"I started out apprenticing, doing backstage things," Pittu recalls. "There was no way I could seriously approach an acting career right out of college. But it was important to see how the theatre works. I think that's one of the things a lot of young actors don't realize—which is a big thing about the Atlantic training. It's not this craft that just exists on its own, that you talk about and dissect. There comes the time to do it eight times a week, and nobody teaches you how to do that. I think it's really good to start from the ground up and build your career that way."

In 2000, when Pittu auditioned for the lead role of Leo Frank in the national tour of the Jason Robert Brown–Alfred Uhry musical Parade, he went in with minimal expectations. He'd just returned from touring with the musical Titanic and had no desire to return to the road. Not only did he get the part, but in the legendary director Harold Prince, Pittu met someone who would have a pivotal impact on his work. "It wasn't until I met Hal Prince that I felt like somebody got me in a really essential level of who I am," he says. Prince "stopped me in the middle of the audition, told me how great he thought I was and that I was his favorite kind of actor. I'll never forget him saying that."

Parade, Pittu adds, meant a lot to Prince. "Opening night in Atlanta, he was standing in the wings sobbing. We had just gotten a standing ovation when Andrea Burns and I came downstage to take our final bow. He said, 'I was waiting five years for that response.' " As the tour continued that summer and fall, Pittu recalls, "People across the country had no idea what the show was, who Leo Frank was—and then they lined up at the stage door, waiting to thank us. It was a great experience."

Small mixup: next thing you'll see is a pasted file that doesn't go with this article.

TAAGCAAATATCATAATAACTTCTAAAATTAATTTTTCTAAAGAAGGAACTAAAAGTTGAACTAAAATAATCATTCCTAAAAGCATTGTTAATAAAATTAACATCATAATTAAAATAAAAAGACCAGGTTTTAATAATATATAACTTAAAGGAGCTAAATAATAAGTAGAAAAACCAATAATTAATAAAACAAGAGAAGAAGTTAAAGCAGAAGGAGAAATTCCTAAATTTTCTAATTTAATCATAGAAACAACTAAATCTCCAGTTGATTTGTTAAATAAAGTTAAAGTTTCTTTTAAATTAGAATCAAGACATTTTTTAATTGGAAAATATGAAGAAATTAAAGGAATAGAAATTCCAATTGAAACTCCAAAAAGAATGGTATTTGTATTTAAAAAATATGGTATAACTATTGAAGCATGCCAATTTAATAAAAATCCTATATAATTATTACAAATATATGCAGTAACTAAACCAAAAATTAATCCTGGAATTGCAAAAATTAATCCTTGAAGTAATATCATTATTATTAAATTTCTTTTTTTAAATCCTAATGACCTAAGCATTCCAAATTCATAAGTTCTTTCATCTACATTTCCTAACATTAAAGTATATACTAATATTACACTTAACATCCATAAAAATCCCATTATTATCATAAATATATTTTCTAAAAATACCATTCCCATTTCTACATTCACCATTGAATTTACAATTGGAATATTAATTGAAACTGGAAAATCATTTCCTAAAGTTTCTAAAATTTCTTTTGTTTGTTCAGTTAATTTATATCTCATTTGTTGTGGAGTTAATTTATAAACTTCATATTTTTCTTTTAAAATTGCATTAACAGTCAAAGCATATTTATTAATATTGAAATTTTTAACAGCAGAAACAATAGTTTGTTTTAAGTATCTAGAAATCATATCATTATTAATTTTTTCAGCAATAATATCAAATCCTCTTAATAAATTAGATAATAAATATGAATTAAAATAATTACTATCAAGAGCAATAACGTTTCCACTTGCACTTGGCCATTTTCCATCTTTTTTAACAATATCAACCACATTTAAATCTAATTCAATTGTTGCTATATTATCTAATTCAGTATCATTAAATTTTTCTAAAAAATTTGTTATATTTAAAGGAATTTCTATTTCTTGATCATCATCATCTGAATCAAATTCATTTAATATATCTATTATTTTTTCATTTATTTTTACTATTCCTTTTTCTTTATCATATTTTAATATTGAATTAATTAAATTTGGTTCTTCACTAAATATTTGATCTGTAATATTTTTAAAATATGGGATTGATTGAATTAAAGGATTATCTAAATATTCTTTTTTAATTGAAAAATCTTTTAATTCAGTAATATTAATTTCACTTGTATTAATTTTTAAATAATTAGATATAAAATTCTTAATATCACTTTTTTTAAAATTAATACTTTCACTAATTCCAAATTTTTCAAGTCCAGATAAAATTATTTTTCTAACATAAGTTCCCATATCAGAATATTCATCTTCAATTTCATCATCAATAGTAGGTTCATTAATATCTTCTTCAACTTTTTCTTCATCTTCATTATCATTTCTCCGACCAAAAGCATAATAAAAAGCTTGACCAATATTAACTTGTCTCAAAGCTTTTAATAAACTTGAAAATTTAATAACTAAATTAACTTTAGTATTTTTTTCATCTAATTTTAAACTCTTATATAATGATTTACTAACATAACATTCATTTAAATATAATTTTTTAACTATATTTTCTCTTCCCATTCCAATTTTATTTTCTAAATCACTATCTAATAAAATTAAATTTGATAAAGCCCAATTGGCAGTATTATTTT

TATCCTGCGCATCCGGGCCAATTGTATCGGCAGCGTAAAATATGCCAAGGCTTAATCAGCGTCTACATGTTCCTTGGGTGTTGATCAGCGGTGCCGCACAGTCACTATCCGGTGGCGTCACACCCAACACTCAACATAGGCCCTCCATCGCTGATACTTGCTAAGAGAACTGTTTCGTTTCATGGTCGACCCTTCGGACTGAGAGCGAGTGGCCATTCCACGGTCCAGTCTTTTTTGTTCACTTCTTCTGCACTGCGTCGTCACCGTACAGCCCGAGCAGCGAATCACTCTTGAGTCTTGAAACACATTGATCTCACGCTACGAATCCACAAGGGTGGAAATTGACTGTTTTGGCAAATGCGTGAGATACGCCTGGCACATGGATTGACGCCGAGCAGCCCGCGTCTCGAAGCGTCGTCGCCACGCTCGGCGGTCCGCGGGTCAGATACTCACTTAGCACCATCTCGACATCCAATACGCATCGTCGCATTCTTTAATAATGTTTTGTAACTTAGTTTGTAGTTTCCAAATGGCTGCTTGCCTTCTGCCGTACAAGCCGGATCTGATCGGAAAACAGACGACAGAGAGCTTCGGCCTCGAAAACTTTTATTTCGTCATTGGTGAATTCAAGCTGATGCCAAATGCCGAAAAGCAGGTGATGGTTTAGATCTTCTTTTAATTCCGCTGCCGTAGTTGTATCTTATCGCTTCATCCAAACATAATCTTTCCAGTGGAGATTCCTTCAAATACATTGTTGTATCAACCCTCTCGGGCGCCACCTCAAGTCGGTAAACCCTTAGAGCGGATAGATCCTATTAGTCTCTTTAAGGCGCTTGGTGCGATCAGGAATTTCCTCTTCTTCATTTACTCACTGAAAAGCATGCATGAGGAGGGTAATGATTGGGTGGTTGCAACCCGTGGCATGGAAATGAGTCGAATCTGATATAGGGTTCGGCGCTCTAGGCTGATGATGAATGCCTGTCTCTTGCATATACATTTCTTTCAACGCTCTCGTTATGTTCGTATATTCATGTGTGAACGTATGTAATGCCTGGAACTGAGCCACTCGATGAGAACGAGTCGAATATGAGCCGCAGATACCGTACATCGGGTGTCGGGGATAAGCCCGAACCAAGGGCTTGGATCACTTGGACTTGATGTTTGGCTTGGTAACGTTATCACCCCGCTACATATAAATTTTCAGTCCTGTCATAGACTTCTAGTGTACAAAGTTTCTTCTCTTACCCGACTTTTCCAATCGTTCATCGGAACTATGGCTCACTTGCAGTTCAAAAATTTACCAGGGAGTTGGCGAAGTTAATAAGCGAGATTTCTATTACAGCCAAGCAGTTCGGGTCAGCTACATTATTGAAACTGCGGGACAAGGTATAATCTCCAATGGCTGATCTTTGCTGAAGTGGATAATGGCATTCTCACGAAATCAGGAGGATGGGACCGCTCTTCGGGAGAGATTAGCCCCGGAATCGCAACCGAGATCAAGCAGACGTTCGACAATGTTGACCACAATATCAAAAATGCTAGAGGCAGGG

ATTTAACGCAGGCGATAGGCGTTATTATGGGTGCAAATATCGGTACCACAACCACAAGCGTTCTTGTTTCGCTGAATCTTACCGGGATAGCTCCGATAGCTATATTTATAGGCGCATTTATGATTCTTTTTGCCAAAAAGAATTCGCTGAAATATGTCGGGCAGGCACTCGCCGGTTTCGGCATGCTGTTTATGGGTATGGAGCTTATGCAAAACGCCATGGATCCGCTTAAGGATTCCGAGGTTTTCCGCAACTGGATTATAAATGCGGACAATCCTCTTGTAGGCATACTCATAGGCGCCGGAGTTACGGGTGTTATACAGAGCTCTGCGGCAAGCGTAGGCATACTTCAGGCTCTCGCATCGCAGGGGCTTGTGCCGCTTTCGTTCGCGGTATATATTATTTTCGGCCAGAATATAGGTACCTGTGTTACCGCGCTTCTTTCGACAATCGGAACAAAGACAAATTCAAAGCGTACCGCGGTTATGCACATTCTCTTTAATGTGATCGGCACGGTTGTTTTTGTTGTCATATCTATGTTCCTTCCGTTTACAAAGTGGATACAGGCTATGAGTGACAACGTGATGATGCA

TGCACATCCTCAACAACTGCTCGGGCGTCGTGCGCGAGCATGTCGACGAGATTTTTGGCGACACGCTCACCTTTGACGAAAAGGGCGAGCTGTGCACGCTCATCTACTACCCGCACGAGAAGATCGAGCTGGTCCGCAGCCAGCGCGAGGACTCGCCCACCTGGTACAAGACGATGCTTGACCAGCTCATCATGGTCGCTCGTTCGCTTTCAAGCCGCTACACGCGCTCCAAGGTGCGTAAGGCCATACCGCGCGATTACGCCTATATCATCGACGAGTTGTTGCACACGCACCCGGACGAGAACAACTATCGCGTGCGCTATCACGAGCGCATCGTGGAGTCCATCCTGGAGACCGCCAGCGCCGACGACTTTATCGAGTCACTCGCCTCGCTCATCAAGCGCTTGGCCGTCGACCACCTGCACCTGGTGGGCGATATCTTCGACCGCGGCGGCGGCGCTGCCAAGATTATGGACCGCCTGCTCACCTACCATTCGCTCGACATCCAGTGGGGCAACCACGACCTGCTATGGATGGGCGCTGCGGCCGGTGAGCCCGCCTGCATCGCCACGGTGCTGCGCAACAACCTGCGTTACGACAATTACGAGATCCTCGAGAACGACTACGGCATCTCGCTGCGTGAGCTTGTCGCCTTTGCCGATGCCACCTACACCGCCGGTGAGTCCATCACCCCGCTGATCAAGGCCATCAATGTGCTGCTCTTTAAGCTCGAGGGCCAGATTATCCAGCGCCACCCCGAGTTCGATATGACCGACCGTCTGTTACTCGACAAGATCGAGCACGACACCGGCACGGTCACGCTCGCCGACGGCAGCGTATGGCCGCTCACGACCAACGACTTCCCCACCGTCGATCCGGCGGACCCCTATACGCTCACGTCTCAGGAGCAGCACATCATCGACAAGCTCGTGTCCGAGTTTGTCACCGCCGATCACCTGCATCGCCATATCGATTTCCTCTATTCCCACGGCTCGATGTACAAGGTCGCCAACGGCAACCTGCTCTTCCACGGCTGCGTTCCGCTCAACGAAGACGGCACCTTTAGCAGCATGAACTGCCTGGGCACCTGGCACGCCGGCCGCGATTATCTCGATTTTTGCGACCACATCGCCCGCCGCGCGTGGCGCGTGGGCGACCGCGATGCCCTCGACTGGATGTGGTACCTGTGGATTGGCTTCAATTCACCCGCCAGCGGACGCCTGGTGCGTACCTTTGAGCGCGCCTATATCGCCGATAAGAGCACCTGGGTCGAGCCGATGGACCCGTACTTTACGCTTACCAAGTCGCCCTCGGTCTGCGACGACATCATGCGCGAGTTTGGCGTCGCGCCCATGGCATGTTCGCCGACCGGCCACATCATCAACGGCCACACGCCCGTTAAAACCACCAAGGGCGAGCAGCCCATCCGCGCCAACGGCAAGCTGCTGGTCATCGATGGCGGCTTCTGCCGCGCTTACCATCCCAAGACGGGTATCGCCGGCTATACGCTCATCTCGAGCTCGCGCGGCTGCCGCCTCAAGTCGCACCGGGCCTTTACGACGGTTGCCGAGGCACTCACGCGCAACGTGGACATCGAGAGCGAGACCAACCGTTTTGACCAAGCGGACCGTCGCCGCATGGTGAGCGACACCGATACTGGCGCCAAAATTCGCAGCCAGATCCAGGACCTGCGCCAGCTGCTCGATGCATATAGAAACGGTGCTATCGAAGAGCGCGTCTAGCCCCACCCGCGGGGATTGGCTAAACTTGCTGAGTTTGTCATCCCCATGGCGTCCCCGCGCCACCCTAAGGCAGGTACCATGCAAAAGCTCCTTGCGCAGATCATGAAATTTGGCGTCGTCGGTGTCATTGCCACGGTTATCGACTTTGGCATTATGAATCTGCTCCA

Later, Prince began to develop LoveMusik, which examines the relationship of Kurt Weill and Lotte Lenya through a script by Uhry and many of Weill's songs. The director made it clear from the start he wanted Pittu to portray Brecht; the actor's characterization positively reeked of amorality and swaggering confidence. As the production took shape, though, Pittu made character suggestions that Prince agreed to incorporate.

"I said, 'Nowhere in the script is there something good about Brecht,' " Pittu recalls. "All they talk about is how smelly he is and what a pain in the ass he is. There must have been something Weill was drawn to." Prince agreed, and soon "bits were added where Weill says, 'I've met this guy who's a genius, a wonderful poet, and I want to set his words to music.' I had also asked Hal if it would be possible to do something in German, because I just think so much is lost of Brecht when you translate it. He liked that idea, so he let me do a little bit of 'Mack the Knife' in German."

Reflecting on the range and caliber of the roles he's played, Pittu clearly appreciates how "they all feel so different from each other. That's an actor's dream, or my actor's dream: not to get stuck doing one thing for too long."